People’s Witness: The Journalist in Modern Politics
It was with a kind of grossed-out amusement that I read, in a recent edition of The New York Times, that a band of Democratic party stalwarts, led by former Clinton chief of staff John Podesta, intends to counter the influence of Rush Limbaugh and Fox News by planting more liberals on the radio and television. And not just any liberals, either. Angry liberals. According to unnamed “influential Democrats,” the latest round of Republican gains just might have laid the groundwork for “the emergence of an angry liberal who could claim the same outsider status that worked so well for Limbaugh in the early 1990s.” With that in mind, those influential schemers are going to conduct a nationwide talent search for radio personalities, which one can only hope will take the form of Mr. Podesta’s stationing himself in Wal-Mart parking lots and asking anyone who voted for Clinton to yell loudly into a microphone. Who knows, maybe the search will bear fruit–a related effort to try to match Republicans’ think-tank muscle seems long overdue–but it’s depressing all the same, to watch Democrats try, yet again, to catch up with the Republicans by imitating them. (Is this just another strategy to woo the almighty Middle American white male? And even if it is, aren’t there qualities beside anger that might play well on the radio?)
The hunt for the angry liberal suggests the extent to which party operatives believe the role of the media is to induce certain behaviors in the electorate. Not that that’s a particularly new or surprising development (of course political operatives regard radio and television as propaganda tools), and meanwhile, most readers of this magazine would probably agree that partisan political commentators serve an important function. Yet the blurring of the categories of journalist and operative can be dangerous–literally so for international reporters. The same week that the angry-liberal article appeared, The New York Times Magazine published a reflection by globe-trotting reporter Scott Anderson on the death of Daniel Pearl, in which he argued that U.S. foreign correspondents today face much more danger abroad than they did twenty years ago, because they are more likely to be perceived as agents of the state, rather than independent obser-vers. When you consider that CNN accompanies its reports with red-white-and-blue tickers and “America at War” slogans, Anderson continued, that perception doesn’t seem so mysterious.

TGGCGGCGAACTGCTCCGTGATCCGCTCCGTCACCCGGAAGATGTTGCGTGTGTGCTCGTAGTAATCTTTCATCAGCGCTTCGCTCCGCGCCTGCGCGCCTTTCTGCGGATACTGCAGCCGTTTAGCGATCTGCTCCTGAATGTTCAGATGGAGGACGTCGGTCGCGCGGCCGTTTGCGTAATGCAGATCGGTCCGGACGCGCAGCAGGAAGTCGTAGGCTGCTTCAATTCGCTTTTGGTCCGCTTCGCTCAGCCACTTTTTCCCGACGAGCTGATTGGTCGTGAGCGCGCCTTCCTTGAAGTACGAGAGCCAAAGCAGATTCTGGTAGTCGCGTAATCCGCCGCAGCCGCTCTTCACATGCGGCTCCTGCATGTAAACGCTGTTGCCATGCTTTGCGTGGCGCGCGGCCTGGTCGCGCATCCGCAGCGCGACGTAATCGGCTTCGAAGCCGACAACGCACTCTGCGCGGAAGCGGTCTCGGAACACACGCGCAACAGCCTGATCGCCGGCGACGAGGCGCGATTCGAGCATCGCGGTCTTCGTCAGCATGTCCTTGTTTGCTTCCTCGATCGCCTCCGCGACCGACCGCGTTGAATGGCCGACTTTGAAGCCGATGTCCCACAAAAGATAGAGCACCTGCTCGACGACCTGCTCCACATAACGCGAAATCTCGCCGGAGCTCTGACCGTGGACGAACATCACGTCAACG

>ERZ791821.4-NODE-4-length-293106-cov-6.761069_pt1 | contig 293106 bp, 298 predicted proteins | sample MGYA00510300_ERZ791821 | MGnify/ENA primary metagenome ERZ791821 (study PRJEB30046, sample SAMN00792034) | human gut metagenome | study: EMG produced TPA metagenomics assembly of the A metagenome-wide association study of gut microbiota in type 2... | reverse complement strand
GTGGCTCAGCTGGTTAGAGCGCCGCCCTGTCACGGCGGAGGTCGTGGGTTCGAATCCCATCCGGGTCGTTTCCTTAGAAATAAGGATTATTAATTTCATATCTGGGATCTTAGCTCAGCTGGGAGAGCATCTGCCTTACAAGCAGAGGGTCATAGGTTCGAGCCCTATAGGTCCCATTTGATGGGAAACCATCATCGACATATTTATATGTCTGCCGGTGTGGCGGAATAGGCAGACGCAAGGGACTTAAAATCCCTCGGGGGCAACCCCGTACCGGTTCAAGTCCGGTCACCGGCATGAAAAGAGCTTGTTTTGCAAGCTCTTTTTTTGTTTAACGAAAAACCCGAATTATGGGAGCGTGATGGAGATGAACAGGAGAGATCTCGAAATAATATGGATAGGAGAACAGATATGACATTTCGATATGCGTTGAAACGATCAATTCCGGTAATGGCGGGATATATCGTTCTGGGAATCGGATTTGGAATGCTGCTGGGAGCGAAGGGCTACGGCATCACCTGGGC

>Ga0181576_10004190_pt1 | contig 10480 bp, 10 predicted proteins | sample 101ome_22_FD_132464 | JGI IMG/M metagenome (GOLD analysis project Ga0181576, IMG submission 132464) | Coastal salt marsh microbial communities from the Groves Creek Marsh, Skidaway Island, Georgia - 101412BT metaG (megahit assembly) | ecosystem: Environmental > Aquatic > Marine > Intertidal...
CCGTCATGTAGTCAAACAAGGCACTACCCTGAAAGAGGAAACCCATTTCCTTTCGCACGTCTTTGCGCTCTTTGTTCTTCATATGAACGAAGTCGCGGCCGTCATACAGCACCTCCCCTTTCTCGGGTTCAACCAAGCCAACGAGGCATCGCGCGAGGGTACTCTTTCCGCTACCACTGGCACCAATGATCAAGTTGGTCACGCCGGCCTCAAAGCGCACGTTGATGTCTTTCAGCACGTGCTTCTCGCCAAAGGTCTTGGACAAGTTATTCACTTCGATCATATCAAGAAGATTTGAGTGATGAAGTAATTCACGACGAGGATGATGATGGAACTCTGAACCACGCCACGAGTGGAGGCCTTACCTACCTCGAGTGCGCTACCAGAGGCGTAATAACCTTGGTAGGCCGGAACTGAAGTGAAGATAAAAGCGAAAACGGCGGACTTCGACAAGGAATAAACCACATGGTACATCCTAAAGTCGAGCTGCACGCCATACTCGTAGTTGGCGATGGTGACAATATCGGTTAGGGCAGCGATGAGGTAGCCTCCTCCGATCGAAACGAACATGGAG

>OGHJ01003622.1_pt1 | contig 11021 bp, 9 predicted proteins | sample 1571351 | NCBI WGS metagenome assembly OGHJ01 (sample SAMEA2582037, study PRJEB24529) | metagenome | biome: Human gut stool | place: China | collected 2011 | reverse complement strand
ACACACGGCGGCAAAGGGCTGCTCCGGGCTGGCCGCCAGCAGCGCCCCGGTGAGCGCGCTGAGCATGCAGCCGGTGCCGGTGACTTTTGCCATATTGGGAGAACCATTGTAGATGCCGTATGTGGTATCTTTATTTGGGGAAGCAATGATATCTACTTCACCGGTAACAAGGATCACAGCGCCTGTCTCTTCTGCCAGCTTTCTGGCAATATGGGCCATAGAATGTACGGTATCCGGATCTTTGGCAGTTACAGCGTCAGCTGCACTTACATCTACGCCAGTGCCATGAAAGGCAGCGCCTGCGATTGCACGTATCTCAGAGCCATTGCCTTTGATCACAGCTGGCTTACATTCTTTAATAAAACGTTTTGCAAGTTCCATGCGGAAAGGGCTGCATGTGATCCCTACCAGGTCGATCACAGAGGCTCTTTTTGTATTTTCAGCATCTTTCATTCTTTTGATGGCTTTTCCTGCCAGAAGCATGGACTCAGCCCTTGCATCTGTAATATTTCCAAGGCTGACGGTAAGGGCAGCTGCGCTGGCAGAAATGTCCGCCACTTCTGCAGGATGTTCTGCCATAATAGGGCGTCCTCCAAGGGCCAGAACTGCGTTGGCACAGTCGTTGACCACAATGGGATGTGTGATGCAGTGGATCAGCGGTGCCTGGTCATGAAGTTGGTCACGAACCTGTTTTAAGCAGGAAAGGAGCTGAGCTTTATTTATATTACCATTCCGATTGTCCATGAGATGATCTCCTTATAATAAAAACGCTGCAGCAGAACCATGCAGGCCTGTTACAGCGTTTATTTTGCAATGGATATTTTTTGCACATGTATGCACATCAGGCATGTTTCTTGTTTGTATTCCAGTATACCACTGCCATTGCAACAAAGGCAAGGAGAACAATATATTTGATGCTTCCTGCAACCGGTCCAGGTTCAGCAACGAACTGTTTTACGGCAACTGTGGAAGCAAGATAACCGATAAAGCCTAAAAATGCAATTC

It’s easy enough to say that we don’t want members of the media acting as agents of political parties or governments (or operating under a perception that they’re doing so); it’s more complicated to describe how a working journalist might actually negotiate her political sympathies, her obligation to be as accurate as she can, and the requirement that facts be assembled into a coherent story. As journalists tend to be pragmatic types, forever pressed to meet the next deadline, we may bandy about such terms as “objectivity,” “truth,” and “narrative,” but few spend much time philosophizing about them. In People’s Witness: The Journalist in Modern Politics, British cultural studies professor Fred Inglis undertakes to define the political roles journalists have played in the twentieth century, by way of a series of capsule biographies. His book is thus a kind of bestiary of media eminences, and his aim in cataloging them is not only to limn journalists’ relations to ideology and power, but to understand how the best journalists help shape society’s moral imagination.
Inglis believes that 20th-century journalism assumed the mantle of the 19th-century novel, literature that “taught its readership how to live gallantly and self-reliantly within the frames of politics.” In the 20th century, Inglis asserts, films and television weren’t up to that task. Rather, “the old, minatory connection between private lives and public places is then held together by political journalism,” Inglis writes. (Making questionable use of advanced vocabulary words like “minatory” is a habit of his.) “Since the end of the First World War, the political journalists have written the art of the possible and, at their best, have taught how to live a decent private life on behalf of your bit of the public one.”